Free Government Information (FGI) is a place for initiating dialogue and building consensus among the various players (libraries, government agencies, non-profit organizations, researchers, journalists, etc.) who have a stake in the preservation of and perpetual free access to government information. FGI promotes free government information through collaboration, education, advocacy and research.
OASIS (Online Analytical Statistical Information System) - Set of interactive tools used to create maps, tables, or charts from Georgia's health data repository. It is currently populated with Vital Statistics (births, deaths, fetal deaths, induced terminations, pregnancies), Hospital Discharge, Emergency Room Visit, Arboviral Surveillance, Youth Risk Behavior Survey (YRBS), Behavioral Risk Factor Surveillance Survey (BRFSS), STD, Motor Vehicle Crash, and Population data.
Texas Medical Board "Look Up a Doctor" - Within this database, patients, consumers, doctors and other health care professionals can locate health care providers and institutions, medical suspensions, various rules and regulations, statistical reports, and practitioner demographics arranged by date.
NEW MISSOURI RESOURCES ADDED TO BIOGRAPHICAL DATABASES
Despite the page name of Biographical Databases, this page also contact static biography resources because project volunteers thought this would be valuable. Missouri volunteer recently added these resources to the page:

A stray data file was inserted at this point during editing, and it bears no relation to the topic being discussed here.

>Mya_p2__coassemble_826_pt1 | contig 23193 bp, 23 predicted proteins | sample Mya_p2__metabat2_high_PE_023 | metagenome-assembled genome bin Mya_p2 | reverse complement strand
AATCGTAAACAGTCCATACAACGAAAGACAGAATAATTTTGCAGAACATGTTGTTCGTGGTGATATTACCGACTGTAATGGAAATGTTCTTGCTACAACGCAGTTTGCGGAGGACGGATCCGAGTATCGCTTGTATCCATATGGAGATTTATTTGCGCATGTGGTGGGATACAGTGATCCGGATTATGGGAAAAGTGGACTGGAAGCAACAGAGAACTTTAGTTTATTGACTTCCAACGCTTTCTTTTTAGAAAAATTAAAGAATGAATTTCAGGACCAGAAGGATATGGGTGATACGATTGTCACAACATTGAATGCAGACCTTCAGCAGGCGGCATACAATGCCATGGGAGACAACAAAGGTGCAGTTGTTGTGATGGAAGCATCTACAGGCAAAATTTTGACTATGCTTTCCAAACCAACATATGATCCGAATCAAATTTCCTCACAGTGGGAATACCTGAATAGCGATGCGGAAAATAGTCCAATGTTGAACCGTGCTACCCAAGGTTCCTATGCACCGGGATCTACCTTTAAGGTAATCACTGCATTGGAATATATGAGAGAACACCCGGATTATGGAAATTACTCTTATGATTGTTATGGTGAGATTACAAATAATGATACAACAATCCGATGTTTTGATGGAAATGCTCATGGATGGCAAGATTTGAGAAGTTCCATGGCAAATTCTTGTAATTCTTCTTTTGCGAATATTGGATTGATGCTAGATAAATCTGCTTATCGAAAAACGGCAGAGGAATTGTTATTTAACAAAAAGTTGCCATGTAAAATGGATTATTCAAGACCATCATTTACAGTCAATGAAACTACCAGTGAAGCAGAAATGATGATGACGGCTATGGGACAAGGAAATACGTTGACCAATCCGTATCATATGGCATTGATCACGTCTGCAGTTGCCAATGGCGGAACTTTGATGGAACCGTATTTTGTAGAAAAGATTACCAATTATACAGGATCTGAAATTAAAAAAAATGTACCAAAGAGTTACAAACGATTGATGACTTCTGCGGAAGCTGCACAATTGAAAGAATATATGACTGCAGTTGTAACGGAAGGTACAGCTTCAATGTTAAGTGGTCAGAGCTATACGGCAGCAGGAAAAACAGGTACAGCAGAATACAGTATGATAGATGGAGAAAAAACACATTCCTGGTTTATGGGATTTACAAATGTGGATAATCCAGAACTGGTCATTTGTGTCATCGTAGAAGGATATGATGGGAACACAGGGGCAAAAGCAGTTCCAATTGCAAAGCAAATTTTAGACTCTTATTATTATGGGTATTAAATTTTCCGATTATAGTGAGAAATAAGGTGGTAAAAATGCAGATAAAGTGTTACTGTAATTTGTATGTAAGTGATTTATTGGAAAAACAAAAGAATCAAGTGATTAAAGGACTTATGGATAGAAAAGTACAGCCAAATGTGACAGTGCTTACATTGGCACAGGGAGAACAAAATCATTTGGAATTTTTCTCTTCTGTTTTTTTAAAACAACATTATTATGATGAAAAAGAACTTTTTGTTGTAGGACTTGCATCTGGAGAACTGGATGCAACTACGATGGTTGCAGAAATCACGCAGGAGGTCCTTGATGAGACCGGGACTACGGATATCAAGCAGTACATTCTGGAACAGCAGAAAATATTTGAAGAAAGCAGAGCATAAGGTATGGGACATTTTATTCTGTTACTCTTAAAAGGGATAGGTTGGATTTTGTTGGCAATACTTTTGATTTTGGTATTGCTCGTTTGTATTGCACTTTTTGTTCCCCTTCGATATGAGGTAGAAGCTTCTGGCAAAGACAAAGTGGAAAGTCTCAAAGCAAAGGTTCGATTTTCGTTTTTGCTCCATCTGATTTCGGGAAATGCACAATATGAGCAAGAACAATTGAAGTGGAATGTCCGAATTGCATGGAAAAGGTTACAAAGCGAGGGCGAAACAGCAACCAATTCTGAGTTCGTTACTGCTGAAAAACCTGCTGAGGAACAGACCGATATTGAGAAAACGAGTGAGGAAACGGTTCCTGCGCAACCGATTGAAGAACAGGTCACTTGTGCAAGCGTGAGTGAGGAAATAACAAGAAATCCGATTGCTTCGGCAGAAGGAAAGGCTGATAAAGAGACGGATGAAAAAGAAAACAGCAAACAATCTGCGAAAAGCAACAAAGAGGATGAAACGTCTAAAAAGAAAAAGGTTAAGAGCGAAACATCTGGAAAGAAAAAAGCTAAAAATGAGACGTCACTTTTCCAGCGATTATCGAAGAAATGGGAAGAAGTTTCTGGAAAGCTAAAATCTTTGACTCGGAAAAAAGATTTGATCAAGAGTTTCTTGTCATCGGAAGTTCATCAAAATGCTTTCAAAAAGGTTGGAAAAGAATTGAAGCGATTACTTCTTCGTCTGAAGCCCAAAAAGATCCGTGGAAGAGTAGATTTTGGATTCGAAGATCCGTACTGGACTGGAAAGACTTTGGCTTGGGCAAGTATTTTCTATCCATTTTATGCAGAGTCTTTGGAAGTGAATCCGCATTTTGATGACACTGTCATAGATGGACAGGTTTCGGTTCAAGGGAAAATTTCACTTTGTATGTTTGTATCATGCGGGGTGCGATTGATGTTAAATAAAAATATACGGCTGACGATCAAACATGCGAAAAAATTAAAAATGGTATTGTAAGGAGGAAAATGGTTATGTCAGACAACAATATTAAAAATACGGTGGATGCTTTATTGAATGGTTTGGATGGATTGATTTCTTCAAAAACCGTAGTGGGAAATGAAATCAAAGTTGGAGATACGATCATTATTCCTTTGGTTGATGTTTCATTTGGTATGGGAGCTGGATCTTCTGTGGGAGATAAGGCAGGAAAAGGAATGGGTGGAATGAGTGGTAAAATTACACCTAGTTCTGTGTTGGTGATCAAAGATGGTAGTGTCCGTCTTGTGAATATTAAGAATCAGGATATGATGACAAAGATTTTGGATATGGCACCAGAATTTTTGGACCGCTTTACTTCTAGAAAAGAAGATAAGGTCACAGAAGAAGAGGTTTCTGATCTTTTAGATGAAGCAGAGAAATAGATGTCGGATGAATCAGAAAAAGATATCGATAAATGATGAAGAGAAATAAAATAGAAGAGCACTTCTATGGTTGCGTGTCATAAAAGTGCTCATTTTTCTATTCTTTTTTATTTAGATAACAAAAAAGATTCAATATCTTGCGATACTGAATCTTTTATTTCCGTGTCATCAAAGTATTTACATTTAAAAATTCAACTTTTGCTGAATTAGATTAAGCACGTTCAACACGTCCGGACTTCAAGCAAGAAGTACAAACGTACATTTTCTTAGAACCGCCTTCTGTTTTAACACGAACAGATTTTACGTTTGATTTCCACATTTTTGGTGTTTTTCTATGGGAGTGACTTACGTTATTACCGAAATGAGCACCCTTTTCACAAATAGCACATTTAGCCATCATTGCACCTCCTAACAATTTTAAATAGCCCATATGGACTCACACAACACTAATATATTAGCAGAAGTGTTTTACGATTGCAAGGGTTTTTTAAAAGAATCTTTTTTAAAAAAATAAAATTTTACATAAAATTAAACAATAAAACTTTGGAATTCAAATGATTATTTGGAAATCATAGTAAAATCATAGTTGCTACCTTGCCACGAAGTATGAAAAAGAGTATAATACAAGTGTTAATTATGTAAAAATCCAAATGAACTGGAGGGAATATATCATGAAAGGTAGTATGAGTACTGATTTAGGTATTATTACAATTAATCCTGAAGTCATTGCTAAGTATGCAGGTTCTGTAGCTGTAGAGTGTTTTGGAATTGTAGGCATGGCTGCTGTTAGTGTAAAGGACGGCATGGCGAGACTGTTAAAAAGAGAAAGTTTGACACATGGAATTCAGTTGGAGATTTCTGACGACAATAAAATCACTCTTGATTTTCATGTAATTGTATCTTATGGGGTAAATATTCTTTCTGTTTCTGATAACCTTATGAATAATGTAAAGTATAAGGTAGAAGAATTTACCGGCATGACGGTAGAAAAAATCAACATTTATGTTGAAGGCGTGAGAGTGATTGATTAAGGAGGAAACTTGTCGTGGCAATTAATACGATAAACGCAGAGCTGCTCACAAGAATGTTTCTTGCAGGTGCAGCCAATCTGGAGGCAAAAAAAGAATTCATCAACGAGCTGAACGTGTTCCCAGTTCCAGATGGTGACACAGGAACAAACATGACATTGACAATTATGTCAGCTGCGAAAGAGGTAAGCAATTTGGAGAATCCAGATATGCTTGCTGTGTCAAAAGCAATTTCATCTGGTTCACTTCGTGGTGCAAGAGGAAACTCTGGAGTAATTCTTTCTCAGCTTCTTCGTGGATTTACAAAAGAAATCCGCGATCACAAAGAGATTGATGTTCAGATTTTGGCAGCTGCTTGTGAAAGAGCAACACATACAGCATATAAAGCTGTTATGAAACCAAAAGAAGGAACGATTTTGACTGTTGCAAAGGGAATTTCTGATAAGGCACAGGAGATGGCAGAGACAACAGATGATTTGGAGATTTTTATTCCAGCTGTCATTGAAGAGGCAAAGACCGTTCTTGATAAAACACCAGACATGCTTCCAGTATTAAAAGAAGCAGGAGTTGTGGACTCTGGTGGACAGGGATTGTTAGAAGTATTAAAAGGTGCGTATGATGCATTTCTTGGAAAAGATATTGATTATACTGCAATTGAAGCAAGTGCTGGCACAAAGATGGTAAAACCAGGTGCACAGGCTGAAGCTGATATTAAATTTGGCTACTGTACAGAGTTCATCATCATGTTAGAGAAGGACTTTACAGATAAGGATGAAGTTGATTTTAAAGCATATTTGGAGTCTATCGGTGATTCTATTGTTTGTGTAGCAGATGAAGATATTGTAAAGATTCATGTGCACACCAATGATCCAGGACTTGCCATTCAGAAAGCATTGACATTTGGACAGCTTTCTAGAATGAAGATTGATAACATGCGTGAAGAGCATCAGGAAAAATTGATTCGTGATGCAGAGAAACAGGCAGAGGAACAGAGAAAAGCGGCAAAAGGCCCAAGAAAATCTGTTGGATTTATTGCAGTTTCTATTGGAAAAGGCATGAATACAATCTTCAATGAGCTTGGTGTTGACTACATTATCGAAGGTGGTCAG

Governors - Chronological list of the governors of Missouri with party, term, home county, and dates of birth and death.
Lieutenant Governors - Chronological list of the lieutenant governors of Missouri with party, term, home county, and dates of birth and death.
Secretaries of State - Chronological list of the secretaries of state of Missouri with party, term, home county, and dates of birth and death.
State Auditors - Chronological list of the state auditors of Missouri with party, term, home county, and dates of birth and death.
State Treasurers - Chronological list of the state treasurers of Missouri with party, term, home county, and dates of birth and death.
Attorneys General - Chronological list of the attorneys general of Missouri with party, term, home county, and dates of birth and death.
State Legislators - Alphabetical list of state legislators including party, office, county/district elected, and years served. Covers 1820 - 2000.
Officers of the Missouri Senate and House - Chronological list of officers, including President Pro Tem-Senate, Secretary of the Senate, Speaker of the House, and Chief Clerk of the House, for each session. Covers 1820 - 2011.
Judges of the Missouri Supreme Court - Chronological list of judges with home counties and terms served. Covers 1820 - 2011.
U.S. Representatives - Alphabetical list of Representatives of the U.S. Congress with district, party, and year elected.
U.S. Senators - Alphabetical list of Senators of the U.S. Congress with party and year elected.
In addition to the changes mentioned above, Joel Rane, volunteer for California also added a large number of links to California university library catalogs.